I guess Day & Age is a three and a half-star disk. I would bet the material presents better live, but this is just a regular recording that you can skip and play what you wish.

Sing

I took up Tornwordo’s Music Meme post for a few reasons – I’m big on music, and it is Sunday and a travel day…..and I had to post something!

I am not sure I have a type of music I like – though my friends will say ‘good….but down’. Or is it ‘down……but good’?Either way, the inflection on the last part of either goes up. I too have helped morph my partner’s musical tastes……not that he doesn’t have his own. But I am less likely to be influenced by his choice of artists. No judgement.

Since I travel a lot, I use my iPod a lot. I don’t get shuffle. How it works, that is. I will find it playing the same artist a few songs later. I mean, I have 2000 songs on it…..mix it up Apple! And if I start over after rebooting, recharging, or whatever, I seem to get a lot of the same songs I had just heard (I swear Sarah McLachlan’s “Fumbling Towards Ecstasy” is always right there!).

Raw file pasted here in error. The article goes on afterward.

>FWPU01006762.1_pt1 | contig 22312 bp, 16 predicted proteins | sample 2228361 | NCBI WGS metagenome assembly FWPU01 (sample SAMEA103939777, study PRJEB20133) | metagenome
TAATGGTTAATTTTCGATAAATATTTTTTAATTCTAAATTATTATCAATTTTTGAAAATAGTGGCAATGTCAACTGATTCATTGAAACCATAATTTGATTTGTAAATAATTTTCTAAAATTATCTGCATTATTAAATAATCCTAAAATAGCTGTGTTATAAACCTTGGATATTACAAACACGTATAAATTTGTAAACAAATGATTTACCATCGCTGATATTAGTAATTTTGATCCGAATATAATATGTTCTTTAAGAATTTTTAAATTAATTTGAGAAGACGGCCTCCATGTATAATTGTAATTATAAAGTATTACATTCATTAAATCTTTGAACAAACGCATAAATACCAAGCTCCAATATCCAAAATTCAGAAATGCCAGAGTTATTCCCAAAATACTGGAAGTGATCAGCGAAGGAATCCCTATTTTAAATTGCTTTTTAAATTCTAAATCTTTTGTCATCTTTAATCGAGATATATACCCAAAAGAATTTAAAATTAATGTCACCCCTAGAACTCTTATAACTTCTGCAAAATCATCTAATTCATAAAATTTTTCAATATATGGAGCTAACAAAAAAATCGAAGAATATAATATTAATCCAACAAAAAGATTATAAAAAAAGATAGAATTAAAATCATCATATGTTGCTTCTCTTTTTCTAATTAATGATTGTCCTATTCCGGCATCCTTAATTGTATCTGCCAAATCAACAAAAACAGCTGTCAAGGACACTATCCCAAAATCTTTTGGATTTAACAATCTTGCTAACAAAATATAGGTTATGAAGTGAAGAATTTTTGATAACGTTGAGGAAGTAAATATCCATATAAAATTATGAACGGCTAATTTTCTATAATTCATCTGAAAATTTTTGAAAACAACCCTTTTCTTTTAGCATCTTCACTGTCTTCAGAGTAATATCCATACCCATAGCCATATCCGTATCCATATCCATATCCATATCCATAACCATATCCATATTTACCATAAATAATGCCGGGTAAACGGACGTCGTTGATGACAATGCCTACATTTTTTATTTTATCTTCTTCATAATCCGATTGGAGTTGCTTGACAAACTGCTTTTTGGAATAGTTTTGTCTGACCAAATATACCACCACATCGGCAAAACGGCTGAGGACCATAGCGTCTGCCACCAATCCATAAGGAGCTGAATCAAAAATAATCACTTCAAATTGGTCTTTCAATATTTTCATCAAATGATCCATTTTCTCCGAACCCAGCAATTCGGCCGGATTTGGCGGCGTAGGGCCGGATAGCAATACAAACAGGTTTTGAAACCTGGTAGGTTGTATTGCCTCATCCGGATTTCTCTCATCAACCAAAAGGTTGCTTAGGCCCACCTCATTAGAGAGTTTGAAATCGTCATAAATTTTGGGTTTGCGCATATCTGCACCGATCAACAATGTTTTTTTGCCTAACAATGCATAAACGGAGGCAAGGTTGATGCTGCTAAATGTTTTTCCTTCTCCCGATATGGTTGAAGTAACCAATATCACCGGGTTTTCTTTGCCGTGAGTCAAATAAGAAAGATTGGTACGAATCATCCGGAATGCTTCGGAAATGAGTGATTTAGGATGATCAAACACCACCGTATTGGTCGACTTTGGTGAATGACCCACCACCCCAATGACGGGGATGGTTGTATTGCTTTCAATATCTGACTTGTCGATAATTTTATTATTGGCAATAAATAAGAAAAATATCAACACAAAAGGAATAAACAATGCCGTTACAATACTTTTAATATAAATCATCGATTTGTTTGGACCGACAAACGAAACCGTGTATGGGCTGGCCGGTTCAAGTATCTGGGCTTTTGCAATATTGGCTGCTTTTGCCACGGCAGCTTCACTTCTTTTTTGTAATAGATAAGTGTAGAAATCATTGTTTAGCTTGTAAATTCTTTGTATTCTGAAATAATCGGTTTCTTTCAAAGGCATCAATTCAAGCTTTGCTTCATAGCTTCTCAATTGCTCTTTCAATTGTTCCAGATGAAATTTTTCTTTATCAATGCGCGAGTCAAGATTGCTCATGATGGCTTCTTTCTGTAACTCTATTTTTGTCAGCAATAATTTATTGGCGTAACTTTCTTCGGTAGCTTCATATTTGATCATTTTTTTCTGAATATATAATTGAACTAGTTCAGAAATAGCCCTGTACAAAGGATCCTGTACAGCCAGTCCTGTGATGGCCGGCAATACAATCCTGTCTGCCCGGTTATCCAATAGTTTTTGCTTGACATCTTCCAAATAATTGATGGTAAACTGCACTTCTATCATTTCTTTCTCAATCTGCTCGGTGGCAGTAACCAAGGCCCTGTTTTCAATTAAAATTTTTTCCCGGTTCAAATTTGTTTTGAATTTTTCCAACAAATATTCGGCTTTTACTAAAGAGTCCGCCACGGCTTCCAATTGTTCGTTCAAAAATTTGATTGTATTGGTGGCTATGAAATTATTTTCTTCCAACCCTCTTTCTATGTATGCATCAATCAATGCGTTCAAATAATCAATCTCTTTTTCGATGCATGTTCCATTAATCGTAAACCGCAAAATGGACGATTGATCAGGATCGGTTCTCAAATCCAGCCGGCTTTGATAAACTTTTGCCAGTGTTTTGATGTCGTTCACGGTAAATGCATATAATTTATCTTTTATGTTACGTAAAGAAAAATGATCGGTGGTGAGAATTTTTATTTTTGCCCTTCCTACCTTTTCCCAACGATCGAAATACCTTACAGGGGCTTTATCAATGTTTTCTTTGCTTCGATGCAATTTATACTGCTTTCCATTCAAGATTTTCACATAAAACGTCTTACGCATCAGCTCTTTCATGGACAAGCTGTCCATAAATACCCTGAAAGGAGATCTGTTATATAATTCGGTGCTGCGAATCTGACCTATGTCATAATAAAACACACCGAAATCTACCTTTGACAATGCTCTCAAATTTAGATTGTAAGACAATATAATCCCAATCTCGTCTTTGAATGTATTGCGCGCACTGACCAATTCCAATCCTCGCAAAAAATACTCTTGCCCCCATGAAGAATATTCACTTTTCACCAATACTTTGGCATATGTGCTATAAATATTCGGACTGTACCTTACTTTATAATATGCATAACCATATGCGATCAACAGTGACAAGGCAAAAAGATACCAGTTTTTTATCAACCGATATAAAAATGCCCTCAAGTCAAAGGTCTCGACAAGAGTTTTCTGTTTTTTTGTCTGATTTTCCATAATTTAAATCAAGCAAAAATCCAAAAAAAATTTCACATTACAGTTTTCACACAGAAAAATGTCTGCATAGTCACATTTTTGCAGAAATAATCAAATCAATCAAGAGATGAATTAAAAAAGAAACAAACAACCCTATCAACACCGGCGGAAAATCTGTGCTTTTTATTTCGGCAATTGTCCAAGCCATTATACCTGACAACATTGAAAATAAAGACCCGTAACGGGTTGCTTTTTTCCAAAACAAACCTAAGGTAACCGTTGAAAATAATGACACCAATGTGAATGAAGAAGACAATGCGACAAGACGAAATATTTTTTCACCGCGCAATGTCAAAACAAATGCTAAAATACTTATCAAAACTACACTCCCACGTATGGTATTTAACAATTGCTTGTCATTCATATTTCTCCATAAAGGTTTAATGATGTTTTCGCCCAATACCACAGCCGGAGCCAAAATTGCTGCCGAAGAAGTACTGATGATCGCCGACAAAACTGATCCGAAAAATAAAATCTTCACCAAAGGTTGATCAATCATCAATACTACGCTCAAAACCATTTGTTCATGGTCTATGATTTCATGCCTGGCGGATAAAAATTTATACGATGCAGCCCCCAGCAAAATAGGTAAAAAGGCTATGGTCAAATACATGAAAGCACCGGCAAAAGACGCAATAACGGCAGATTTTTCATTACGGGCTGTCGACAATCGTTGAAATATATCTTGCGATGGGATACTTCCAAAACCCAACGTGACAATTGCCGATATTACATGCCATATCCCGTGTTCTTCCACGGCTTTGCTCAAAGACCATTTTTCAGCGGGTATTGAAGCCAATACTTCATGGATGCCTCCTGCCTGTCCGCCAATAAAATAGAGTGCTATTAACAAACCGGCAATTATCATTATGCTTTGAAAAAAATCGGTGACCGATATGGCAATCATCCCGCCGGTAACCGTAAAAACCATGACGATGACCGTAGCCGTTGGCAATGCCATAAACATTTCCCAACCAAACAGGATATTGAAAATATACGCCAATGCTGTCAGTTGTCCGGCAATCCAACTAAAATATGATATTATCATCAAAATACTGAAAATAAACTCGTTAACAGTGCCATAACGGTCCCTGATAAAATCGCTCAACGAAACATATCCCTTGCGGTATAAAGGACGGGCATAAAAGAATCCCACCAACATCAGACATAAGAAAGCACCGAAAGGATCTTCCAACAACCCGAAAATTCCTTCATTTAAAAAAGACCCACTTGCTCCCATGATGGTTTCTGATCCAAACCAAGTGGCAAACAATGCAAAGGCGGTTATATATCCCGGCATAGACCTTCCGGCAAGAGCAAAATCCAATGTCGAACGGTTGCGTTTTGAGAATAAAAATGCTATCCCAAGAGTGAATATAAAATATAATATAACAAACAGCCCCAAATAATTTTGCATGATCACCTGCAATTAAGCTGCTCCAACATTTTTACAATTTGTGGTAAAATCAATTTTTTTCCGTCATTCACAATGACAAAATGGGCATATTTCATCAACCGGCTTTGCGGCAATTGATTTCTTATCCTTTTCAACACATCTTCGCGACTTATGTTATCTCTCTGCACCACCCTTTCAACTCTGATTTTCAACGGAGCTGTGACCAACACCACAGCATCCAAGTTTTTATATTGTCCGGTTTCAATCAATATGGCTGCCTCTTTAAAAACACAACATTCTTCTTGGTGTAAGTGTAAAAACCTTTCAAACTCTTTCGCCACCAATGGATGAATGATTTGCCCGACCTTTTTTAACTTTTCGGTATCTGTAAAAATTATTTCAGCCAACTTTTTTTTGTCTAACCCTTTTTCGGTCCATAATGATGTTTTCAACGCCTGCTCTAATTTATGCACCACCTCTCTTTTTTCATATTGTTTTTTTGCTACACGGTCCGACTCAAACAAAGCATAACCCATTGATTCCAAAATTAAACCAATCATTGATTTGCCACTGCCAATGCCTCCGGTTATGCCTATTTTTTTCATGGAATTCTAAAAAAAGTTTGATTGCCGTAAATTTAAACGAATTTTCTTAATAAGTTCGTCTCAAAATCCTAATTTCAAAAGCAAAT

That all being said – below are the 10 shuffled songs. No filters. Take it for what it is.

01. Counting Crows – Cowboys
One of my top favorites off their last disk Saturday Nights & Sunday Mornings

02. the Killers – Sweet Talk
Had never heard it before this shuffle. I just put it on my iPod from their b-side disk Sawdust. Not bad at all. Is it radio material? No, or it wouldn’t be on a b-side disk. Ok….as I keep listening, it kind of drags on.

03. Blondie – Die Young Stay Pretty
A little new wave. A little reggae. All good.

04. Dave Davies – Imagination’s Real
Ray’s brother and fellow Kink’s member from his solo debut back in 1980 (?). It was the only song I liked from his disk. He’s an incredible guitarist – not that you could tell from this song, but I still like it.

05. kd lang – So in Love
From Red, Hot + Blue. And AIDS fund raising disk with artists covering Cole Porter songs. Truly what kd’s voice was made for.